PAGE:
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Holds such an enmity with blood of man,
at once despatch'd :] Despatch'd, for bereft. 3 Unhousel'd, disappointed, unanel'd;] Unhousel'd is without having received the sacrament. Disappointed, as Dr. Johnson observes, “ is the same as unappointed, and may be properly explained unprepared. A man well furnished with things necessary for an enterprise, was said to be well appointed." Unanel'd is without extreme unction.
pale his uneffectual fire:) Fire that is no longer seen when the light of morning approaches.
And shall I couple hell 2-0 fye!-Hold, hold, my
heart; And you, my sinews, grow not instant old, But bear me stiffly up!-Remember thee? Ay, thou poor ghost, while memory holds a seat In this distracted globe. Remember thee? Yea, from the table of my memory I'll wipe away all trivial fond records, All saws of books, all forms, all pressures past, That youth and observation copied there; And thy commandment all alone shall live Within the book and volume of my brain, Unmix'd with baser matter: yes, by heaven. O most pernicious woman! O villain, villain, smiling, damned villain! My tables,'— meet it is, I set it down, That one may smile, and smile, and be a villain; At least, I am sure, it may be so in Denmark:
Hor. [Within.] My lord, my lord,-
So be it!
this distracted globe.] i. e. in this head confused with thought.
• My tables,–] Table-books in the time of our author appear to have been used by all ranks of people. In the church they were filled with short notes of the sermon, and at the theatre with the sparkling sentences of the play.
Now to my word;] Hamlet alludes to the watch-word given every day in military service, which at this time he says is, Adieu, adieu! remember me.
come, bird, come.] This is the call which falconers use to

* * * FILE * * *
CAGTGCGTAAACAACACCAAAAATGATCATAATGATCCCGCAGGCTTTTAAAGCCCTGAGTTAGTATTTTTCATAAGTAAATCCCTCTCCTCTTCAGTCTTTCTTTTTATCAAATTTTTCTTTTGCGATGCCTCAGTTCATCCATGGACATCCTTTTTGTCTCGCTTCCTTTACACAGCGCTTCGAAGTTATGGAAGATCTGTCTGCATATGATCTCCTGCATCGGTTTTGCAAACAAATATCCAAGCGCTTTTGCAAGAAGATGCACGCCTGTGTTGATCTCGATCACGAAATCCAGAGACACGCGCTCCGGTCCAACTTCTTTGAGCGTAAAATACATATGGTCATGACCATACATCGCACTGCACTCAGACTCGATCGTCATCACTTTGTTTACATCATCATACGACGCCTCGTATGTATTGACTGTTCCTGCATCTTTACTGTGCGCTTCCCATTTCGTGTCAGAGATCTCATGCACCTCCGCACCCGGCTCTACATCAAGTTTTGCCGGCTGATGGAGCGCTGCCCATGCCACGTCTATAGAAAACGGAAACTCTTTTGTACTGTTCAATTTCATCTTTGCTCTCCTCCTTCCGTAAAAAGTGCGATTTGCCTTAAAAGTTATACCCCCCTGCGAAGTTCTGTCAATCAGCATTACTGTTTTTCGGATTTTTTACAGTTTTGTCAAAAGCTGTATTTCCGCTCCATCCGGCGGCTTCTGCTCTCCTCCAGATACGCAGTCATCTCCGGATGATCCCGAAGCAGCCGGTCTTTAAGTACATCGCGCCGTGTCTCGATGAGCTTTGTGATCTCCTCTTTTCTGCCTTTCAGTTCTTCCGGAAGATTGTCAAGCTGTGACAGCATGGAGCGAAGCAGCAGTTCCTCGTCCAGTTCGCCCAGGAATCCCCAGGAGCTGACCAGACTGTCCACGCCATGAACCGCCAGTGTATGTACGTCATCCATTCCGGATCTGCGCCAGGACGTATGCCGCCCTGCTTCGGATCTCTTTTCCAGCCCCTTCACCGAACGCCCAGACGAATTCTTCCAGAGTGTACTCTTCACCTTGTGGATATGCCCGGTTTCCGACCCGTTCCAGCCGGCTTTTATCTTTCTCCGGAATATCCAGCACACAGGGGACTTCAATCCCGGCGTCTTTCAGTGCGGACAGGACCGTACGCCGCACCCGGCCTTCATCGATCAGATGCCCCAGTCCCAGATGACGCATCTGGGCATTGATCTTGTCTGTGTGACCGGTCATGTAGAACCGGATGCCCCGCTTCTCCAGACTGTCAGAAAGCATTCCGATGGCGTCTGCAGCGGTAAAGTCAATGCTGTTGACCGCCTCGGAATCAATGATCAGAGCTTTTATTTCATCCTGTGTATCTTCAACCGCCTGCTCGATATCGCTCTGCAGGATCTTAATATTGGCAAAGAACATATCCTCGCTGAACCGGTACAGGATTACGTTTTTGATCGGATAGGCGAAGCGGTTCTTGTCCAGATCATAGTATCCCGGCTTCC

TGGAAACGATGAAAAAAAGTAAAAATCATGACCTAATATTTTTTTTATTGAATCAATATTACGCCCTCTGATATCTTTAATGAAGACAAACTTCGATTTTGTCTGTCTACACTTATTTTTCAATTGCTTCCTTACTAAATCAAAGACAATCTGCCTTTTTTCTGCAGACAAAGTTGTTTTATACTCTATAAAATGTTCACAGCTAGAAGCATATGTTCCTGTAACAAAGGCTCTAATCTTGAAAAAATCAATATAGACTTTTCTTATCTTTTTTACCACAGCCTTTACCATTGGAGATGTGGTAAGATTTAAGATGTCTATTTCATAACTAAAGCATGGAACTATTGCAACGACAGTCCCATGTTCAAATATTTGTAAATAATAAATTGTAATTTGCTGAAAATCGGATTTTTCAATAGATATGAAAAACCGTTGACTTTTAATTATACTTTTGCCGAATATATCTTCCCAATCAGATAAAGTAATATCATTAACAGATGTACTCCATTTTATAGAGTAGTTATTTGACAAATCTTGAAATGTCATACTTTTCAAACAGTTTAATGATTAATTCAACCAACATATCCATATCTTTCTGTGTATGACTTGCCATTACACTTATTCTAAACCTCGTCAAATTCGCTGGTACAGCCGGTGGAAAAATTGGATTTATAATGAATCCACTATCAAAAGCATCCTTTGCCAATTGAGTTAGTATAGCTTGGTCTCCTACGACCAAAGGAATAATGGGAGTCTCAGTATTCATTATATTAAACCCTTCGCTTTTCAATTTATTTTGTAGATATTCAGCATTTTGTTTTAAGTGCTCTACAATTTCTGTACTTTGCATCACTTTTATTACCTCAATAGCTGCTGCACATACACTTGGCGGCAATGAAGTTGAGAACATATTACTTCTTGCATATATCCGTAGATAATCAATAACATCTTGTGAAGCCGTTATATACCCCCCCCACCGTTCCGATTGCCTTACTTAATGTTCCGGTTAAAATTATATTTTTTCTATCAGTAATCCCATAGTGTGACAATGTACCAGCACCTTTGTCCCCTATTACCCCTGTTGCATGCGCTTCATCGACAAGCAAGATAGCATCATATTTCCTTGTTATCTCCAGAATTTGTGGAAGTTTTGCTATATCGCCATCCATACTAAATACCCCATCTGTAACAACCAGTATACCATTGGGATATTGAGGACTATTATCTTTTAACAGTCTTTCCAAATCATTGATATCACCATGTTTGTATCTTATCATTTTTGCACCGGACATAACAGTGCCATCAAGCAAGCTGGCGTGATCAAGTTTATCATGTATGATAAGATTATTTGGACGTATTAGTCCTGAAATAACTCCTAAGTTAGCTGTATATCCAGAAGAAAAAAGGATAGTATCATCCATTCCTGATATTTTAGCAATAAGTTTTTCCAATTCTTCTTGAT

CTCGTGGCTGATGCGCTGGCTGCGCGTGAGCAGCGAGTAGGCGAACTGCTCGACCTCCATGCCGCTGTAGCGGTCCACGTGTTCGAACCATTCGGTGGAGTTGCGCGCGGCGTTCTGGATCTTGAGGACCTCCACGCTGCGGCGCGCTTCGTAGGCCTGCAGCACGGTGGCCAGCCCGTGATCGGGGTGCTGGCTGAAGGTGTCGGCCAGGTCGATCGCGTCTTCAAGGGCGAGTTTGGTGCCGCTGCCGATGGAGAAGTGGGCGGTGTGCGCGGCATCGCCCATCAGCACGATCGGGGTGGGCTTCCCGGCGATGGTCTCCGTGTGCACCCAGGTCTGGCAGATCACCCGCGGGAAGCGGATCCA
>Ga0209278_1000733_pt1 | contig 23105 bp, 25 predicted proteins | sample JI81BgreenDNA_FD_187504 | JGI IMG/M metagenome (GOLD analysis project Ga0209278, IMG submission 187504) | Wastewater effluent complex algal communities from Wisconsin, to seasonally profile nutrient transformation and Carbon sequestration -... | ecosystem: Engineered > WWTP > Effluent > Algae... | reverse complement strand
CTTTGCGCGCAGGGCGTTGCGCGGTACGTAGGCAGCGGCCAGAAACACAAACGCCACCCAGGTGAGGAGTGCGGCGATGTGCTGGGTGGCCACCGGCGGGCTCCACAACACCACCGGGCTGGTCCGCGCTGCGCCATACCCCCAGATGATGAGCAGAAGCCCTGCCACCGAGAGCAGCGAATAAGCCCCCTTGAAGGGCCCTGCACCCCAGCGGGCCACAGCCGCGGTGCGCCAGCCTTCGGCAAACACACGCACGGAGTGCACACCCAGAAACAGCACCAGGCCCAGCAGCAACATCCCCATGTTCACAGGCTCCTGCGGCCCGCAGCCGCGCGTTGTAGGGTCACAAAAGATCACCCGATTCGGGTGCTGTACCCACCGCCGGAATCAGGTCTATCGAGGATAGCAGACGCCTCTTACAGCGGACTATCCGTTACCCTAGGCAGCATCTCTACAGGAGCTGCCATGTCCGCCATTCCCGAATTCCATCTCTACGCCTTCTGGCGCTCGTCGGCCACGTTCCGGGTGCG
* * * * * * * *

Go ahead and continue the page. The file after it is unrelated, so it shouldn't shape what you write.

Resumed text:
Enter HORATIO and MARCELLUS.
What news, my lord?
Good my lord, tell it.
Hor. Not I, my lord, by heaven.
lord, Ham. How say you then; would heart of man
once think it?But you'll be secret, Hor. Mar.
Ay, by heaven, my lord. Ham. There's ne'er a villain, dwelling in all Den
mark, But he's an arrant knave.
Hor. There needs no ghost, my lord, come from
To tell us this.
Ham. Why, right; you are in the right;
There's no offence, my lord.
their hawk in the air, when they would have him come down to them.
It is an honest ghost, that let me tell you;
desire to know what is between us, O'er-master it as you may. And now, good friends, As you
are friends, scholars, and soldiers, Give me one poor request. Hor.
What is't, my lord? We will. Ham. Never make known what you have seen to
night. Hor. Mar. My lord, we will not. Ham.
Nay, but swear't. Hor.
Nor I, my lord, in faith.
We have sworn, my lord, already.
there, true-penny? Come on,—you hear this fellow in the cellarage,– Consent to swear. Hor.
Propose the oath, my lord. Ham. Never to speak of this that you have seen, , Swear by my sword.
Ghost. [Beneath.] Swear.
Ham. Hic & ubique? then we'll shift our ground:-
Ghost. (Beneath.] Swear by his sword.
earth so fast? A worthy pioneer !-Once more remove, good
Hor. O day and night, but this is wondrous
Ghost. [Beneath] Swear.
9 Rest, rest, perturbed spirit!] The skill displayed in Shakspeare's management of his Ghost, is too considerable to be overlooked. He has rivetted our attention to it by a succession of forcible circumstances:—by the previous report of the terrified centinels,-by the solemnity of the hour at which the phantom walks, —by its martial stride and discriminating armour, visible only per incertam lunam, by the glimpses of the moon,—by its long taciturnity,—by its preparation to speak, when interrupted by the morning cock, -by its mysterious reserve throughout its first scene with Hamlet,-by his resolute departure with it, and the subsequent anxiety of his attendants,—by its conducting him to a solitary angle of the platform,-by its voice from beneath the earth, and by its unexpected burst on us in the closet.
Hamlet's late interview with the spectre, must in particular be regarded as a stroke of dramatick artifice. The phantom might have told his story in the presence of the Officers and Horatio, and yet have rendered itself as inaudible to them, as afterwards to the Queen. But suspense was our poet's object; and never was it more effectually created, than in the present instance. Six times